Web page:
Comedy Central/"The Daily Show with Jon Stewart"
Friday, April 25, 2014 | 5:03 p.m.
How famous is Clark County cattle rancher Cliven Bundy?
Forget that he’s made live appearances shows on the Fox cable network and CNN since his public fight over nonpayment of cattle-grazing fees to the federal Bureau of Land Management. Now the 67-year-old Bunkerville resident has captured the attention of the nation’s comedians.
Thursday, after Bundy’s much-maligned comments about African-Americans and whether they would prefer to still be slaves were reported far and wide, several comedians took to social media and the airwaves with their comments on the most-famous Nevadan after Harry Reid.
Rob Delaney, whose prolific tweeting of jokes has garnered him more than 1.2 million followers on Twitter, chimed in with a pair of Bundy blasts:
How DARE Cliven Bundy talk about "the negro" like that when Sir Wesley Snipes is the FACE of modern American tax evasion?!— rob delaney (@robdelaney) April 24, 2014
Mike Drucker, formerly of "Saturday Night Live" and now a writer on the "Tonight Show with Jimmy Fallon" wasn't sure initially what to think about Bundy.
I don't think I can form an opinion either way until I hear what Joe the Plumber thinks of Cliven Bundy.— Mike Drucker (@MikeDrucker) April 24, 2014
Drucker surmised Bundy just wasn't sure about social media rules of the day:
Cliven Bundy has the worst Throwback Thursdays.— Mike Drucker (@MikeDrucker) April 24, 2014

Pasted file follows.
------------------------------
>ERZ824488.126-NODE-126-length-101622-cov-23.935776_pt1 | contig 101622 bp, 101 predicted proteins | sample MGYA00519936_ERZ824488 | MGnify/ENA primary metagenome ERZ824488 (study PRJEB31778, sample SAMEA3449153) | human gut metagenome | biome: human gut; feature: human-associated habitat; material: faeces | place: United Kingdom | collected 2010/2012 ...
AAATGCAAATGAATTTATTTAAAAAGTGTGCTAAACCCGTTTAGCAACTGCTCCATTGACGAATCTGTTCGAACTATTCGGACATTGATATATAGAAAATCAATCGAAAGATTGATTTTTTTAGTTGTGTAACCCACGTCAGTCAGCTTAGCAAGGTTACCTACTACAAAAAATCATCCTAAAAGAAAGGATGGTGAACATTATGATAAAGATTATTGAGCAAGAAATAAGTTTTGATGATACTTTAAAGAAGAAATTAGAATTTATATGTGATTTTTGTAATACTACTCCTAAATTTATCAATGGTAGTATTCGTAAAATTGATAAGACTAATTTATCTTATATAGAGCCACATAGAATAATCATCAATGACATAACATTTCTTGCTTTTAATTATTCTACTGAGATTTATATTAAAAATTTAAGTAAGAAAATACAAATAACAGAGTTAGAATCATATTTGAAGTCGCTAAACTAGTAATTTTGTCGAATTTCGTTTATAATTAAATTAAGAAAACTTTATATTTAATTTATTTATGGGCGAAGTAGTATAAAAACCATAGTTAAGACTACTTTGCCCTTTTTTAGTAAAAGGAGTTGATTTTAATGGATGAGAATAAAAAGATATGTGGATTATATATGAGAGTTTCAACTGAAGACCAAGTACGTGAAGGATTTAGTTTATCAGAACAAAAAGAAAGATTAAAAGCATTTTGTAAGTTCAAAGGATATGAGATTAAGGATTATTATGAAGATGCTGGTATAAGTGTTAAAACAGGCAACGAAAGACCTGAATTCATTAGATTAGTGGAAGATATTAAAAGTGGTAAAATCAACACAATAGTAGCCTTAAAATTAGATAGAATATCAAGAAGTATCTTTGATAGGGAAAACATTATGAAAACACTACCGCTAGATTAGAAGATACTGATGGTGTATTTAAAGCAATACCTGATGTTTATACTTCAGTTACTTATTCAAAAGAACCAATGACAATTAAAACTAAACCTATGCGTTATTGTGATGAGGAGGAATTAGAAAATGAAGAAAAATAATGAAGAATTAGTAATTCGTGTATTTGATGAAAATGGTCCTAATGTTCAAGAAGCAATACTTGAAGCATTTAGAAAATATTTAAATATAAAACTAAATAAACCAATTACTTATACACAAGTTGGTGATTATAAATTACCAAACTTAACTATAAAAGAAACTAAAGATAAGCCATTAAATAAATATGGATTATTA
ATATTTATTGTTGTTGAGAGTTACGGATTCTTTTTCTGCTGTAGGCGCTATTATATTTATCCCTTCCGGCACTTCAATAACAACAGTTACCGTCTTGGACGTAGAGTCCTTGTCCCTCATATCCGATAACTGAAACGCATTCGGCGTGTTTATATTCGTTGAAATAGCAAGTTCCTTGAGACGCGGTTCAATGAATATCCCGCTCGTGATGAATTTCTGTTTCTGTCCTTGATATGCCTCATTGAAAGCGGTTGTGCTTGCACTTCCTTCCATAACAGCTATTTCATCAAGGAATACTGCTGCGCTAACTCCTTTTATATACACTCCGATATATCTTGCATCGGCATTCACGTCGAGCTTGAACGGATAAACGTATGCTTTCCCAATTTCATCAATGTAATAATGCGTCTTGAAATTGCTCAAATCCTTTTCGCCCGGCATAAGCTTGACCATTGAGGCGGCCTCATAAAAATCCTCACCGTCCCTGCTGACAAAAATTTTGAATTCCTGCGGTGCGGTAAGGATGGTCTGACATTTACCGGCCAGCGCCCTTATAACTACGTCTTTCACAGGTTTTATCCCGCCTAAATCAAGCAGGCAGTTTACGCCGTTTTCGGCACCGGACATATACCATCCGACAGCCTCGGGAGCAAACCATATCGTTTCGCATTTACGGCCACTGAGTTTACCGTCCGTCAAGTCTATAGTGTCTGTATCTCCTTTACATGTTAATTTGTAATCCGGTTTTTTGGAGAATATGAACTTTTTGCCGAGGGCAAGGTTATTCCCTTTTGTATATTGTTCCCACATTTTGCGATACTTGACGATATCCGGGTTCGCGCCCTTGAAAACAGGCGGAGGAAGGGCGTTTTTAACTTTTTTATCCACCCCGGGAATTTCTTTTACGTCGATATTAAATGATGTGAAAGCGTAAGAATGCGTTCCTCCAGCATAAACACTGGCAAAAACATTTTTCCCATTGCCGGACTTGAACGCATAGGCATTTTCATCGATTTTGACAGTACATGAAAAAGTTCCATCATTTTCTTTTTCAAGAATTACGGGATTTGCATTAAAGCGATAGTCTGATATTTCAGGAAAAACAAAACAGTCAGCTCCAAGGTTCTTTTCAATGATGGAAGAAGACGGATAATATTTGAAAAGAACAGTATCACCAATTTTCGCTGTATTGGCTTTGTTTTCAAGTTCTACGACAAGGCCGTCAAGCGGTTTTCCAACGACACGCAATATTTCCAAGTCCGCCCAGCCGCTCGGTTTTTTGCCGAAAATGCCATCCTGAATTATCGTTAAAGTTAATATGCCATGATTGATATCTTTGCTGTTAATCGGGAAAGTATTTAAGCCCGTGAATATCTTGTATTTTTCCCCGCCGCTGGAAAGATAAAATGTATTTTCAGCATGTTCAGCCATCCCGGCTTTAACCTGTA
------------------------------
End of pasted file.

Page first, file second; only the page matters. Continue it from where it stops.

Then Drucker seemed to suspend reality:
Anyway, the point being that Cliven Bundy is a racist cartoon character who became a hero because he wants free cattle grazing, so America.— Mike Drucker (@MikeDrucker) April 24, 2014
Bundy didn't just get the attention of comedians in the online world. By Thursday night, he was in the crosshairs of "The Daily Show with Jon Stewart."
"In a surprising twist, states-rights, sovereign citizen Cliven Bundy is also apparently a professor of negro studies," Jon Stewart deadpanned on "The Daily Show" before showing a clip of Bundy pronouncing his views on slavery. "I should have mentioned," Stewart said, "he’s a professor at Duke University … David Duke University” in reference to the onetime Louisiana lawmaker and former Ku Klux Klansman.
The lengthiest comedic treatment of Thursday night, though, came from Stephen Colbert, host of "The Colbert Report."
Colbert, this month named as David Letterman's replacement when he retires in 2015 from the "Late Night Show," admitted he was tardy in reporting on Bundy's fight with the BLM. Colbert laid the background of the dispute, noting Bundy owed $1 million to the federal government in back grazing fees but no longer recognized its existence. "You can’t pay a government that doesn’t even exist," Colbert explained, "especially not with the money it issues.”
Colbert noted that Fox News commentator Sean Hannity had fully embraced Bundy's plight and showed a flurry of Bundy-related clips from Hannity's show.
“Man, Hannity ate up that story so hard, Bundy should have charged him grazing fees,” Colbert said.
After calling Bundy a folk hero, Colbert said every folk hero deserved a folk song. He then donned a cowboy hat, pulled out a guitar and sang "The Ballad of Cliven Bundy":
His name was Cliven Bundy
Of Bunkerville, Nevada.
If you don’t know his story,
I think you really oughtta.
See back in 1993
The feds demanded grazing fees
On public land, the Bundy clan
Used since the 1870s
A Nevada state decree from 1953
Gave federal authority over all
State public property as stated in the
But Cliven couldn’t understand:
Why should he have to pay for land?
This land belongs to you and me.
That’s what he told Sean Hannity.
This is the ‘Ballad of Cliven Bundy.’
At that point, Colbert says, "Take it Cliven," and a clip of Bundy comes up in which he says, "“I want to tell you one more thing I know about the Negro.”
"OK," Colbert interrupts. "That’s enough of the song."